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Hazardous Areas Classification and Protection For North America

Electrical devices used in hazardous areas need to be certified for use according the
requirements specified for the area.
In North America, certification is provided by:

Factory Mutual (FM) - An approval agency primarily concerned with insurance


underwriting.
Underwriters Laboratories (UL) - An independent, not-for-profit product safety testing and
certification organization.
Canadian Standards Association (CSA) - A not-for-profit membership-based association
serving business, industry, government and consumers in Canada developing standards
addressing public safety and health.

The type of protection required depends on the risk involved in the area. In general, hazardous
locations in North America are separated by classes, divisions, and groups to define the level of
safety required for equipment installed in these locations.
Classes
The classes defines the general nature of hazardous material in the surrounding atmosphere.
Class

Hazardous Material in Surrounding Atmosphere

Class I

Hazardous because flammable gases or vapors are present in the air in


quantities sufficient to produce explosive or ignitable mixtures.

Class II

Hazardous because combustible or conductive dusts are present.

Class III

Hazardous because ignitable fibers or flying's are present, but not likely
to be in suspension in sufficient quantities to produce ignitable mixtures.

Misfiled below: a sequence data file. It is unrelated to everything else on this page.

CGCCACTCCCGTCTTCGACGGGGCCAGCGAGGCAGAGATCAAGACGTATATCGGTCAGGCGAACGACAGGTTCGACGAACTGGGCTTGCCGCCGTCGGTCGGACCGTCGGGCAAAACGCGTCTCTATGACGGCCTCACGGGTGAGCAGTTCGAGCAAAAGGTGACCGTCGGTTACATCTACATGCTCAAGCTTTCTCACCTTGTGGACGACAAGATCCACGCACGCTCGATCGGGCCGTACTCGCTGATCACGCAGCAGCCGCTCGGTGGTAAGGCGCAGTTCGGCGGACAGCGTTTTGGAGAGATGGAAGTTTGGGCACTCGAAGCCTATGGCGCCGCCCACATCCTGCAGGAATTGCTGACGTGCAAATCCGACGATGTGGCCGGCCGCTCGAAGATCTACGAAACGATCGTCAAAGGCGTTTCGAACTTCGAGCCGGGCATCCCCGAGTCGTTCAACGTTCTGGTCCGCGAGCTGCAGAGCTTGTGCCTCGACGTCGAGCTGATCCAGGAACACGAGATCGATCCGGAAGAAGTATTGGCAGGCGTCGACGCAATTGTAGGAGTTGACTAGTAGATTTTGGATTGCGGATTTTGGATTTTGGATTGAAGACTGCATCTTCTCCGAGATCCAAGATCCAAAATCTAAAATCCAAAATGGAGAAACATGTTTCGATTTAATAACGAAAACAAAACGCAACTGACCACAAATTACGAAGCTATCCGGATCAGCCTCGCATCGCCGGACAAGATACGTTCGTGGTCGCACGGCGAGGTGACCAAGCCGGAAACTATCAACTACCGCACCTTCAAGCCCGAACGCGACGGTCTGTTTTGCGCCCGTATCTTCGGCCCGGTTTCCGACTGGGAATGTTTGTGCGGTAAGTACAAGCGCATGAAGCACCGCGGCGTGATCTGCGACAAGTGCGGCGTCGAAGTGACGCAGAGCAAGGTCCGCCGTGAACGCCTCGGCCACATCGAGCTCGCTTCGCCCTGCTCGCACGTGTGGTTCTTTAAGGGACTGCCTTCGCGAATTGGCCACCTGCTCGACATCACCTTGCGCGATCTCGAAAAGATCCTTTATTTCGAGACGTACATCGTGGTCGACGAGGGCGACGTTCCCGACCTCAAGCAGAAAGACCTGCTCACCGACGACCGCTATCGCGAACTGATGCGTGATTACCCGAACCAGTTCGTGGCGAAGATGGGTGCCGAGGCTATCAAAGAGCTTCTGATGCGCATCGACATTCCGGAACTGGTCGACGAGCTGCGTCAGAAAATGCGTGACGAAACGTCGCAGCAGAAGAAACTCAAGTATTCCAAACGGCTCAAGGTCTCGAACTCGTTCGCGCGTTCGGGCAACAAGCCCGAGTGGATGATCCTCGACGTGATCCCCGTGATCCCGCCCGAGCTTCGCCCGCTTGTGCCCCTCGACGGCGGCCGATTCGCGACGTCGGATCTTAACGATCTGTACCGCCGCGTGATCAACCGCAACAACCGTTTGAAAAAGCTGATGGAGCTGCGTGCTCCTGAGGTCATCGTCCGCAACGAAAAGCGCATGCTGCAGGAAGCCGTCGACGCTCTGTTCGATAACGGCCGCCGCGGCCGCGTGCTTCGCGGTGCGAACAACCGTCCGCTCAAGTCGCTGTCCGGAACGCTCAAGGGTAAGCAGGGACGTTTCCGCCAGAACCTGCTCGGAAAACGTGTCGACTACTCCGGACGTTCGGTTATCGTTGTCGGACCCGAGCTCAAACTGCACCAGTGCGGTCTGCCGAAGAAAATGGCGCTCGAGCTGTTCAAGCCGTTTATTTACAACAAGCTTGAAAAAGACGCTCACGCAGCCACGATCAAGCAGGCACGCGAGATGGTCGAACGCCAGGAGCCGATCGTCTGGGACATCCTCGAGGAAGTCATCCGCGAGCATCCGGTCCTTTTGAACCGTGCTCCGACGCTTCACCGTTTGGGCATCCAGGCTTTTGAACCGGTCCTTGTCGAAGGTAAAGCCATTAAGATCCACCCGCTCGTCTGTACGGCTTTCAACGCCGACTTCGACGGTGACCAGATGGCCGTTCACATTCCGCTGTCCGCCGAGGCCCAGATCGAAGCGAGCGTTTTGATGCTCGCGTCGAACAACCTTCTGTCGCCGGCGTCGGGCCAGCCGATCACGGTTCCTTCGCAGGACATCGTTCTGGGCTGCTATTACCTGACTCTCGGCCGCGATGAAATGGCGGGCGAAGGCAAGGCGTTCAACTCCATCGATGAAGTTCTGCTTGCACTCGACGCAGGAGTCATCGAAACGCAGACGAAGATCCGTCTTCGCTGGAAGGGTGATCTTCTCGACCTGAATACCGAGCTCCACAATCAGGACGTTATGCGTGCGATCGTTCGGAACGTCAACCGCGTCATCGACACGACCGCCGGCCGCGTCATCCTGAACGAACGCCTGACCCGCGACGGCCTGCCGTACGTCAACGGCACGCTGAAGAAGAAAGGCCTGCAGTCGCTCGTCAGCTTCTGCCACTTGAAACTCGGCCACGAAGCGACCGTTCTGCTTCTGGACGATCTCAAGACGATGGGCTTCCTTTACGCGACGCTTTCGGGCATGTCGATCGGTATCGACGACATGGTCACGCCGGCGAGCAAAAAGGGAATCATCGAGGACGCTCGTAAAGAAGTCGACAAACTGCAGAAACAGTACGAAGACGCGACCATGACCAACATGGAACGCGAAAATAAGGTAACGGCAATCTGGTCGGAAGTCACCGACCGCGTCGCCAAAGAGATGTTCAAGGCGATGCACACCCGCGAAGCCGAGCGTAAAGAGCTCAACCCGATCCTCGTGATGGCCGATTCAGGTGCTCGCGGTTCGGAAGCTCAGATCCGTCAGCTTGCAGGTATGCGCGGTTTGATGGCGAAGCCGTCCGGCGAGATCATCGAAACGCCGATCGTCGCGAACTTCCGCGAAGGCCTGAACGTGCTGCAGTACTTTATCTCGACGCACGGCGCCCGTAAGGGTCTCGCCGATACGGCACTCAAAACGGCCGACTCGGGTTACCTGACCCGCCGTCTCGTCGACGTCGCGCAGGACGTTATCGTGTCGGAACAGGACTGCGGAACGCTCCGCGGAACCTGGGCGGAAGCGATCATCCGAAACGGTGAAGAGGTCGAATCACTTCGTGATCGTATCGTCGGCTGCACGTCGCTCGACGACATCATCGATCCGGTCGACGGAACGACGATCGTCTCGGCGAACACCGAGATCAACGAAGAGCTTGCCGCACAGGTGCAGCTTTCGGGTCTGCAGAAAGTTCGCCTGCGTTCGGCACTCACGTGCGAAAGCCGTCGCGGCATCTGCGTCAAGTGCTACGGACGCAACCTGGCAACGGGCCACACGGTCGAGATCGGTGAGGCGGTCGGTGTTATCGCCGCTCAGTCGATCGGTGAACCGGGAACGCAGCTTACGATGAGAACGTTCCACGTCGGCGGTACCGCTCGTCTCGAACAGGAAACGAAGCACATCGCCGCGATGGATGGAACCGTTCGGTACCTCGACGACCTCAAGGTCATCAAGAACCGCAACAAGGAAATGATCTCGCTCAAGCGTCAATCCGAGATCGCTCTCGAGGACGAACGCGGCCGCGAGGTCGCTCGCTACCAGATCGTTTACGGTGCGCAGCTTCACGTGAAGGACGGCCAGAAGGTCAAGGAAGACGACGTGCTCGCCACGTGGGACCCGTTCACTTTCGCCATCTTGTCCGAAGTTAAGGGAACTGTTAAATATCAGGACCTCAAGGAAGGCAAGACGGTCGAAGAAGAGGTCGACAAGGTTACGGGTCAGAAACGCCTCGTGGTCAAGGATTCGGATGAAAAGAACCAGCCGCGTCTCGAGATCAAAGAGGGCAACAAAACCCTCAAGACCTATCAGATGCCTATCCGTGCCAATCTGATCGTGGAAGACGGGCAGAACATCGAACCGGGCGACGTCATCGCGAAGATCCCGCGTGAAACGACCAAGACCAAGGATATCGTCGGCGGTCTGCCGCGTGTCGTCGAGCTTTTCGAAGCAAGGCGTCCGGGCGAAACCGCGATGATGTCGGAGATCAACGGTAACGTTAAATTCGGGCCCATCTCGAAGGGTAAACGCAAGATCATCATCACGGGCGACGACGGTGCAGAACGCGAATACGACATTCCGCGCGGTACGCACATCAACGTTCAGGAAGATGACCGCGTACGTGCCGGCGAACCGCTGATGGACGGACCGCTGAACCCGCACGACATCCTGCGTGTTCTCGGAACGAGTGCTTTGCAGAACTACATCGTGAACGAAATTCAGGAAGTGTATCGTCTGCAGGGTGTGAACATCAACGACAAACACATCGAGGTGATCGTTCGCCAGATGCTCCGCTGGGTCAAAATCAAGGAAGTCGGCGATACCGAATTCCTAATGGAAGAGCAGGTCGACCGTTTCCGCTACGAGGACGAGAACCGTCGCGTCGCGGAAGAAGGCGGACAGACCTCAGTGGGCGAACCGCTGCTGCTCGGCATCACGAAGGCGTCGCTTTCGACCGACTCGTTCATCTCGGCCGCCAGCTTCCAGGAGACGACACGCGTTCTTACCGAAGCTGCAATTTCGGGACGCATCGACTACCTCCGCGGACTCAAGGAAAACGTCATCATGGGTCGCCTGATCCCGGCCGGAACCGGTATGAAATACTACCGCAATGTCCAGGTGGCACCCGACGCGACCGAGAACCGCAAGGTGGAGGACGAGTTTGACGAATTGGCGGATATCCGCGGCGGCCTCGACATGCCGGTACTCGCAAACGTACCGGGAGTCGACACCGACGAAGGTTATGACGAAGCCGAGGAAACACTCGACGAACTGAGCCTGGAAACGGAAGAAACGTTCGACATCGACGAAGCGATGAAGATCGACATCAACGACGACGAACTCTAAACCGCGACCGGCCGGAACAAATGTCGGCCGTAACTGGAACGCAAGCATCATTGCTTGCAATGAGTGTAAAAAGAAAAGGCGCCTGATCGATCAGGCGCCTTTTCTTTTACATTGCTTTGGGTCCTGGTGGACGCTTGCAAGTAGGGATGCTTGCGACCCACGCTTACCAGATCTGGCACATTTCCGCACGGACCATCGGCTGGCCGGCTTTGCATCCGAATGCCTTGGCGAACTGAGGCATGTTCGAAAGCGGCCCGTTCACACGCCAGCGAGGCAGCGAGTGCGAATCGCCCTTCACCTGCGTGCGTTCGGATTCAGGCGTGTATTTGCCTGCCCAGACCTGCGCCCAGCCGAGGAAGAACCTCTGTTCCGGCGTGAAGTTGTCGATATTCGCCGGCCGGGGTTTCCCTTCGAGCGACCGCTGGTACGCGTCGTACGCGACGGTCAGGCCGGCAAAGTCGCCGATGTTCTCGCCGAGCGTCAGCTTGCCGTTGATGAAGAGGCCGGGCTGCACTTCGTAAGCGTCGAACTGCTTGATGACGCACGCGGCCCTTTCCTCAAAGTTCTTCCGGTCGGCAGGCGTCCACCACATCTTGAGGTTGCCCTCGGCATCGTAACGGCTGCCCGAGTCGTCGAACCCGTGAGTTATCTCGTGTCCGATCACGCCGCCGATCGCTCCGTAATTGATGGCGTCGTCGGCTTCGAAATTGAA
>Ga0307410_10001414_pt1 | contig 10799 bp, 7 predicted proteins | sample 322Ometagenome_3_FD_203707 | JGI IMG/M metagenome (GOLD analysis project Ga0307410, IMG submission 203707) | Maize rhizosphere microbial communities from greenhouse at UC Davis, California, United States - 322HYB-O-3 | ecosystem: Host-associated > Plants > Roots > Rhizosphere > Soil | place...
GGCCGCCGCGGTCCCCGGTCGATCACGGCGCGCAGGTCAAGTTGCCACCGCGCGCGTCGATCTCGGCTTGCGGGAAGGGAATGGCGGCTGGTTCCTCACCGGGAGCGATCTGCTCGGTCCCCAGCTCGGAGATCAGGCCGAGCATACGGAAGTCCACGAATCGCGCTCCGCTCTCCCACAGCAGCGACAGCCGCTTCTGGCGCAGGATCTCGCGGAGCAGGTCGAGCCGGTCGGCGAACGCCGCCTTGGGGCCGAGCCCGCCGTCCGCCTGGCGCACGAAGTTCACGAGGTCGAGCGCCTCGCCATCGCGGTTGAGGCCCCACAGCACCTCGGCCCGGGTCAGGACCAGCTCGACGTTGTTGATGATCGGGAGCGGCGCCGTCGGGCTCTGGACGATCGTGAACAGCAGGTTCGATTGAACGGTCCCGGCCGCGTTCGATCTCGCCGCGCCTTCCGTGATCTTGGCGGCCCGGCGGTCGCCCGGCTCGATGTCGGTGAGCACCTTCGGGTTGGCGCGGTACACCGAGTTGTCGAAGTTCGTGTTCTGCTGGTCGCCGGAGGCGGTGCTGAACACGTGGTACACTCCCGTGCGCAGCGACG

(Group classifications are not applied to this class.)

Divisions
The division defines the probability of hazardous material being present in an ignitable
concentration in the surrounding atmosphere.
Division

Presence of Hazardous Material

Division 1

The substance referred to by class is present during normal conditions.

Division 2

The substance referred to by class is present only in abnormal


conditions, such as a container failure or system breakdown.

Groups
The group defines the hazardous material in the surrounding atmosphere.
Group

Hazardous Material in Surrounding Atmosphere

Group A

Acetylene

Group B

Hydrogen, fuel and combustible process gases containing more than


30% hydrogen by volume or gases of equivalent hazard such as
butadiene, ethylene, oxide, propylene oxide and acrolein.

Group C

Ethyl and ethylene or gases of equivalent hazard.

Group D

Gasoline, acetone, ammonia, benzene, butane, cyclopropane, ethanol,


hexane, methanol, methane, natural gas, naphtha, propane or gases of
equivalent hazard.

Group E

Combustible metal dusts, including aluminum, magnesium and their


commercial alloys or other combustible dusts whose particle size,
abrasiveness and conductivity present similar hazards in connection with
electrical equipment.

Group F

Carbonaceous dusts, coal black, charcoal, coal or coke dusts that have
more than 8% total entrapped volatiles or dusts that have been sesitized
by other material so they present an explosion hazard.

Group G

Flour dust, grain, wood, plastic and chemicals.

The specific hazardous materials within each group and their automatic ignition temperatures can
be found in Article 500 of the National Electrical Code and in NFPA 497.
Group A, B, C and D apply to class I locations. Group E, F and G apply to class II locations.
Temperature Code
A mixture of hazardous gases and air may ignite in contact with a hot surface. The condition for
ignition depends on several factors as surface area, temperature and concentration of gas.
Equipment approved receives a temperature code indicating the maximum surface temperature
of the equipment.
Temperature
Code

Maximum Surface Temperature


o

T1

842

450

T2

572

300

T2A

536

280

T2B

500

260

T2C

446

230

T2D

419

215

T3

392